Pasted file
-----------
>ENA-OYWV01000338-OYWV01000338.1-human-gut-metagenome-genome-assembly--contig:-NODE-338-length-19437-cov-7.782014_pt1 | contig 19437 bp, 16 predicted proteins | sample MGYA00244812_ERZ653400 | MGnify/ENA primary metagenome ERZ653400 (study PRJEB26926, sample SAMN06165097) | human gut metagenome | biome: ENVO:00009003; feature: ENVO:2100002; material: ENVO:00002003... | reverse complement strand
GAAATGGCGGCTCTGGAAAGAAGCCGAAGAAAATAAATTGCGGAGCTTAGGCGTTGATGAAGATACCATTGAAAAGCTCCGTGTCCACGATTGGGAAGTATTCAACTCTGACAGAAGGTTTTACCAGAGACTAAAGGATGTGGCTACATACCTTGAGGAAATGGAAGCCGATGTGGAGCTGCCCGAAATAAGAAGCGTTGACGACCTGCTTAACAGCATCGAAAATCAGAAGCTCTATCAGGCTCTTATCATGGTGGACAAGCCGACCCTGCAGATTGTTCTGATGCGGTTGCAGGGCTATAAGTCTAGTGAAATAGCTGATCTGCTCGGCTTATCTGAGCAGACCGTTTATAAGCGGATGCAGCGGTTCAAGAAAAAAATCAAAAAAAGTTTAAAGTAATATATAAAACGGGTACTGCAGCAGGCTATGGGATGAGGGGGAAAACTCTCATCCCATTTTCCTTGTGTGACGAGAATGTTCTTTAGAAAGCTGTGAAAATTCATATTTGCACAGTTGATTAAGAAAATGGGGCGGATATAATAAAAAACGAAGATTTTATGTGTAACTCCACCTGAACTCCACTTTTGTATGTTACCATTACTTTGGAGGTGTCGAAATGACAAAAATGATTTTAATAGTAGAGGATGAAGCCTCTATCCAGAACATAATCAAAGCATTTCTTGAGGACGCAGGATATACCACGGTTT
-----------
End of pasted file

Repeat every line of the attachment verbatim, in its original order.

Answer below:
>ENA-OYWV01000338-OYWV01000338.1-human-gut-metagenome-genome-assembly--contig:-NODE-338-length-19437-cov-7.782014_pt1 | contig 19437 bp, 16 predicted proteins | sample MGYA00244812_ERZ653400 | MGnify/ENA primary metagenome ERZ653400 (study PRJEB26926, sample SAMN06165097) | human gut metagenome | biome: ENVO:00009003; feature: ENVO:2100002; material: ENVO:00002003... | reverse complement strand
GAAATGGCGGCTCTGGAAAGAAGCCGAAGAAAATAAATTGCGGAGCTTAGGCGTTGATGAAGATACCATTGAAAAGCTCCGTGTCCACGATTGGGAAGTATTCAACTCTGACAGAAGGTTTTACCAGAGACTAAAGGATGTGGCTACATACCTTGAGGAAATGGAAGCCGATGTGGAGCTGCCCGAAATAAGAAGCGTTGACGACCTGCTTAACAGCATCGAAAATCAGAAGCTCTATCAGGCTCTTATCATGGTGGACAAGCCGACCCTGCAGATTGTTCTGATGCGGTTGCAGGGCTATAAGTCTAGTGAAATAGCTGATCTGCTCGGCTTATCTGAGCAGACCGTTTATAAGCGGATGCAGCGGTTCAAGAAAAAAATCAAAAAAAGTTTAAAGTAATATATAAAACGGGTACTGCAGCAGGCTATGGGATGAGGGGGAAAACTCTCATCCCATTTTCCTTGTGTGACGAGAATGTTCTTTAGAAAGCTGTGAAAATTCATATTTGCACAGTTGATTAAGAAAATGGGGCGGATATAATAAAAAACGAAGATTTTATGTGTAACTCCACCTGAACTCCACTTTTGTATGTTACCATTACTTTGGAGGTGTCGAAATGACAAAAATGATTTTAATAGTAGAGGATGAAGCCTCTATCCAGAACATAATCAAAGCATTTCTTGAGGACGCAGGATATACCACGGTTT